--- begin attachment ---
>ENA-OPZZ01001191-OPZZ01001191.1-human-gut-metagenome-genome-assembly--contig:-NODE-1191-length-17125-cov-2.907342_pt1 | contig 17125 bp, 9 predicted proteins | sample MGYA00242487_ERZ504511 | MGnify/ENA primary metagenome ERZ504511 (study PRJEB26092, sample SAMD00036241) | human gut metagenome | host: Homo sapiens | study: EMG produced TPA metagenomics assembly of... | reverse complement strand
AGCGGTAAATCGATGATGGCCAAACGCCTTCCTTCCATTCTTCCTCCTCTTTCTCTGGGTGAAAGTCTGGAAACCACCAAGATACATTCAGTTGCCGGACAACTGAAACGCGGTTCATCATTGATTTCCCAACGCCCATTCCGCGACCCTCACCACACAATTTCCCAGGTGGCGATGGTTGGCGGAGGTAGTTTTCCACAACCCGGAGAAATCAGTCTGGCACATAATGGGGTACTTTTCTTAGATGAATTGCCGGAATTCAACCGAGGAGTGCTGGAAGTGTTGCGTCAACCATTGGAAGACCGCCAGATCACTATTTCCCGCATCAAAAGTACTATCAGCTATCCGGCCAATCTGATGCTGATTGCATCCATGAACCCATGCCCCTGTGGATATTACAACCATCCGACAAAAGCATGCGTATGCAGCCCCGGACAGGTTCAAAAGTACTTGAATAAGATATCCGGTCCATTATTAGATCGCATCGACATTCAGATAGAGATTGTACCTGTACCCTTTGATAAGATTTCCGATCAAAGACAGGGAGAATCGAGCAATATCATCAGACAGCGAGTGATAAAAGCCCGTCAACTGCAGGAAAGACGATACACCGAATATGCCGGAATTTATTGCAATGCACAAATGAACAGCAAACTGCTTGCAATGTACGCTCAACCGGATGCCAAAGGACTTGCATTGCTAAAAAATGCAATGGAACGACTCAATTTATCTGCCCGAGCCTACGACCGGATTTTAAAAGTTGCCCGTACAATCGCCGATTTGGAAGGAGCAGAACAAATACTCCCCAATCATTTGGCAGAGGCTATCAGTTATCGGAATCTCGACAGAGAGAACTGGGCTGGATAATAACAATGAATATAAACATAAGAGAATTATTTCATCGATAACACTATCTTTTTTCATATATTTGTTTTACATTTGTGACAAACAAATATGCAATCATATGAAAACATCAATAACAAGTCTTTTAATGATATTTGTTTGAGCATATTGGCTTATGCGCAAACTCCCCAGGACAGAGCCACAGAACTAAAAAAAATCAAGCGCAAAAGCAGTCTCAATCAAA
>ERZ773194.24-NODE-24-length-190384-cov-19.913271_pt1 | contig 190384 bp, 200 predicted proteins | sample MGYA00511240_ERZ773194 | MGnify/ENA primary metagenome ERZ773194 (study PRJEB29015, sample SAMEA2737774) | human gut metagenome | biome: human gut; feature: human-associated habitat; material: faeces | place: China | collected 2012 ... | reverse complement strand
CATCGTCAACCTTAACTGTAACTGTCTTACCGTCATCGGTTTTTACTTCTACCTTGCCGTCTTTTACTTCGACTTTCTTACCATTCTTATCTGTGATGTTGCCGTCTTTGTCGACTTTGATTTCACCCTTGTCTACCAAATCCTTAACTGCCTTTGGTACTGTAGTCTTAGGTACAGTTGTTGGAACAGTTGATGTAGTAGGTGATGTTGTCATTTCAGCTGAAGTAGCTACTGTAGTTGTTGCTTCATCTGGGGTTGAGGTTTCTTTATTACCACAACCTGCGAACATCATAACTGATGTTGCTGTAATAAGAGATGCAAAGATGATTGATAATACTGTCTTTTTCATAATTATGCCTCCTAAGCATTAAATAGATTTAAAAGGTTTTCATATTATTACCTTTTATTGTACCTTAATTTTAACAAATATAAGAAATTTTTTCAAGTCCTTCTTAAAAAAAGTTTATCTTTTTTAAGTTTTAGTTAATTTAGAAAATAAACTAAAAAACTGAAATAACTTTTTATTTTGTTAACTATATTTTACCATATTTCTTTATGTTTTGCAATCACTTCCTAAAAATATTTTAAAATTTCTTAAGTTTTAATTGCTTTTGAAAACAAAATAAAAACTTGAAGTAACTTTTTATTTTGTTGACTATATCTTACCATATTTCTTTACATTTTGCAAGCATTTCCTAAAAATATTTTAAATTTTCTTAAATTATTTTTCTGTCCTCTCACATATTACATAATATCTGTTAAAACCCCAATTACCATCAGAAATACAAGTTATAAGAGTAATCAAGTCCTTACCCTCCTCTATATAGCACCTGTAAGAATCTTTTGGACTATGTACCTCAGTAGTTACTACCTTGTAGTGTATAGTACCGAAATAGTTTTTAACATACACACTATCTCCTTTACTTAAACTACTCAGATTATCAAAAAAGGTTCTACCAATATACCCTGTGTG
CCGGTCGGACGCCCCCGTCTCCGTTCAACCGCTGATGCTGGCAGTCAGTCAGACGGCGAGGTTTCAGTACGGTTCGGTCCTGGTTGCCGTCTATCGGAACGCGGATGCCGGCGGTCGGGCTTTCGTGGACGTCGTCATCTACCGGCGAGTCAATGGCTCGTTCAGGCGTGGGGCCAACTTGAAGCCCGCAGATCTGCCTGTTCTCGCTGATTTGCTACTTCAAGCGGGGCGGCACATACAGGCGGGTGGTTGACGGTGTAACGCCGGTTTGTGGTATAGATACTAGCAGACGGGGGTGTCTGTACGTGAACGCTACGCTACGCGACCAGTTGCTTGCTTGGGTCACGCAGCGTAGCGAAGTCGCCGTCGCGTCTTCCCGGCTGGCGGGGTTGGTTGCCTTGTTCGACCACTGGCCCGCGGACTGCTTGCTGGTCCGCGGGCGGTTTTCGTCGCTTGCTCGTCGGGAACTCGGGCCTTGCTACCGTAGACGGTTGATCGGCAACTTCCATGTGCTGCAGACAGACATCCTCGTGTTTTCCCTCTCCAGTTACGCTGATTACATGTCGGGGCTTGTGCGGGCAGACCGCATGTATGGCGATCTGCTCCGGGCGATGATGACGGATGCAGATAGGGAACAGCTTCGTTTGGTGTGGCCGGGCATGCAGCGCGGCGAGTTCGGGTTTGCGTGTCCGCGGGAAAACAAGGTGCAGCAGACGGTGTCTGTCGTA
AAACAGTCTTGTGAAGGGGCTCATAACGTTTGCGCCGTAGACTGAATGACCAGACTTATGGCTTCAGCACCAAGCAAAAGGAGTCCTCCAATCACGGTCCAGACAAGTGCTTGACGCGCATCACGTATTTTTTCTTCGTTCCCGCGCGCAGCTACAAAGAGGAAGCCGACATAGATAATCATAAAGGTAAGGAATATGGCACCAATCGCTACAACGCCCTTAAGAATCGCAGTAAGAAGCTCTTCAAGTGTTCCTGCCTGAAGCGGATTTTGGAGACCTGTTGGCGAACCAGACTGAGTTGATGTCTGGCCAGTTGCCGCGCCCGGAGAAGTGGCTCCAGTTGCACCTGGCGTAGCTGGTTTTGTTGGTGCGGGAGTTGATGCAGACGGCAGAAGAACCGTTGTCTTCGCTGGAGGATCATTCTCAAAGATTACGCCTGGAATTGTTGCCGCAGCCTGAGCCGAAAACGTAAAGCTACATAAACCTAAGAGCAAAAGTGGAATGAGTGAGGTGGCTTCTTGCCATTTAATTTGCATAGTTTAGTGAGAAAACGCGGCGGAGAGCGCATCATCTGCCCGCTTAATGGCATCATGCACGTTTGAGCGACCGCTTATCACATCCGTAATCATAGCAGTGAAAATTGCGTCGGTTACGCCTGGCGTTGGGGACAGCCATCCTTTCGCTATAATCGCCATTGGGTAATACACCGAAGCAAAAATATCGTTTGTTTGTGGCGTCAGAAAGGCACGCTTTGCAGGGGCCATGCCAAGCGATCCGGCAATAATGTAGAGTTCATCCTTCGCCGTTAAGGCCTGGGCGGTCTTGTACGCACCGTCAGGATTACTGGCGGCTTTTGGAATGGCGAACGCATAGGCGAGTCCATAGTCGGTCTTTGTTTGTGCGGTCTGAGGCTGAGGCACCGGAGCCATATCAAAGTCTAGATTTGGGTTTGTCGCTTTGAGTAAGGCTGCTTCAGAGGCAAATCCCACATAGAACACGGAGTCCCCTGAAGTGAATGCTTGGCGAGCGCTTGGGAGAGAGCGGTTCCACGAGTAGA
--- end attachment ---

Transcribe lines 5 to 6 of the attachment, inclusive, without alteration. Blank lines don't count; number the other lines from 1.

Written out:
CCGGTCGGACGCCCCCGTCTCCGTTCAACCGCTGATGCTGGCAGTCAGTCAGACGGCGAGGTTTCAGTACGGTTCGGTCCTGGTTGCCGTCTATCGGAACGCGGATGCCGGCGGTCGGGCTTTCGTGGACGTCGTCATCTACCGGCGAGTCAATGGCTCGTTCAGGCGTGGGGCCAACTTGAAGCCCGCAGATCTGCCTGTTCTCGCTGATTTGCTACTTCAAGCGGGGCGGCACATACAGGCGGGTGGTTGACGGTGTAACGCCGGTTTGTGGTATAGATACTAGCAGACGGGGGTGTCTGTACGTGAACGCTACGCTACGCGACCAGTTGCTTGCTTGGGTCACGCAGCGTAGCGAAGTCGCCGTCGCGTCTTCCCGGCTGGCGGGGTTGGTTGCCTTGTTCGACCACTGGCCCGCGGACTGCTTGCTGGTCCGCGGGCGGTTTTCGTCGCTTGCTCGTCGGGAACTCGGGCCTTGCTACCGTAGACGGTTGATCGGCAACTTCCATGTGCTGCAGACAGACATCCTCGTGTTTTCCCTCTCCAGTTACGCTGATTACATGTCGGGGCTTGTGCGGGCAGACCGCATGTATGGCGATCTGCTCCGGGCGATGATGACGGATGCAGATAGGGAACAGCTTCGTTTGGTGTGGCCGGGCATGCAGCGCGGCGAGTTCGGGTTTGCGTGTCCGCGGGAAAACAAGGTGCAGCAGACGGTGTCTGTCGTA
AAACAGTCTTGTGAAGGGGCTCATAACGTTTGCGCCGTAGACTGAATGACCAGACTTATGGCTTCAGCACCAAGCAAAAGGAGTCCTCCAATCACGGTCCAGACAAGTGCTTGACGCGCATCACGTATTTTTTCTTCGTTCCCGCGCGCAGCTACAAAGAGGAAGCCGACATAGATAATCATAAAGGTAAGGAATATGGCACCAATCGCTACAACGCCCTTAAGAATCGCAGTAAGAAGCTCTTCAAGTGTTCCTGCCTGAAGCGGATTTTGGAGACCTGTTGGCGAACCAGACTGAGTTGATGTCTGGCCAGTTGCCGCGCCCGGAGAAGTGGCTCCAGTTGCACCTGGCGTAGCTGGTTTTGTTGGTGCGGGAGTTGATGCAGACGGCAGAAGAACCGTTGTCTTCGCTGGAGGATCATTCTCAAAGATTACGCCTGGAATTGTTGCCGCAGCCTGAGCCGAAAACGTAAAGCTACATAAACCTAAGAGCAAAAGTGGAATGAGTGAGGTGGCTTCTTGCCATTTAATTTGCATAGTTTAGTGAGAAAACGCGGCGGAGAGCGCATCATCTGCCCGCTTAATGGCATCATGCACGTTTGAGCGACCGCTTATCACATCCGTAATCATAGCAGTGAAAATTGCGTCGGTTACGCCTGGCGTTGGGGACAGCCATCCTTTCGCTATAATCGCCATTGGGTAATACACCGAAGCAAAAATATCGTTTGTTTGTGGCGTCAGAAAGGCACGCTTTGCAGGGGCCATGCCAAGCGATCCGGCAATAATGTAGAGTTCATCCTTCGCCGTTAAGGCCTGGGCGGTCTTGTACGCACCGTCAGGATTACTGGCGGCTTTTGGAATGGCGAACGCATAGGCGAGTCCATAGTCGGTCTTTGTTTGTGCGGTCTGAGGCTGAGGCACCGGAGCCATATCAAAGTCTAGATTTGGGTTTGTCGCTTTGAGTAAGGCTGCTTCAGAGGCAAATCCCACATAGAACACGGAGTCCCCTGAAGTGAATGCTTGGCGAGCGCTTGGGAGAGAGCGGTTCCACGAGTAGA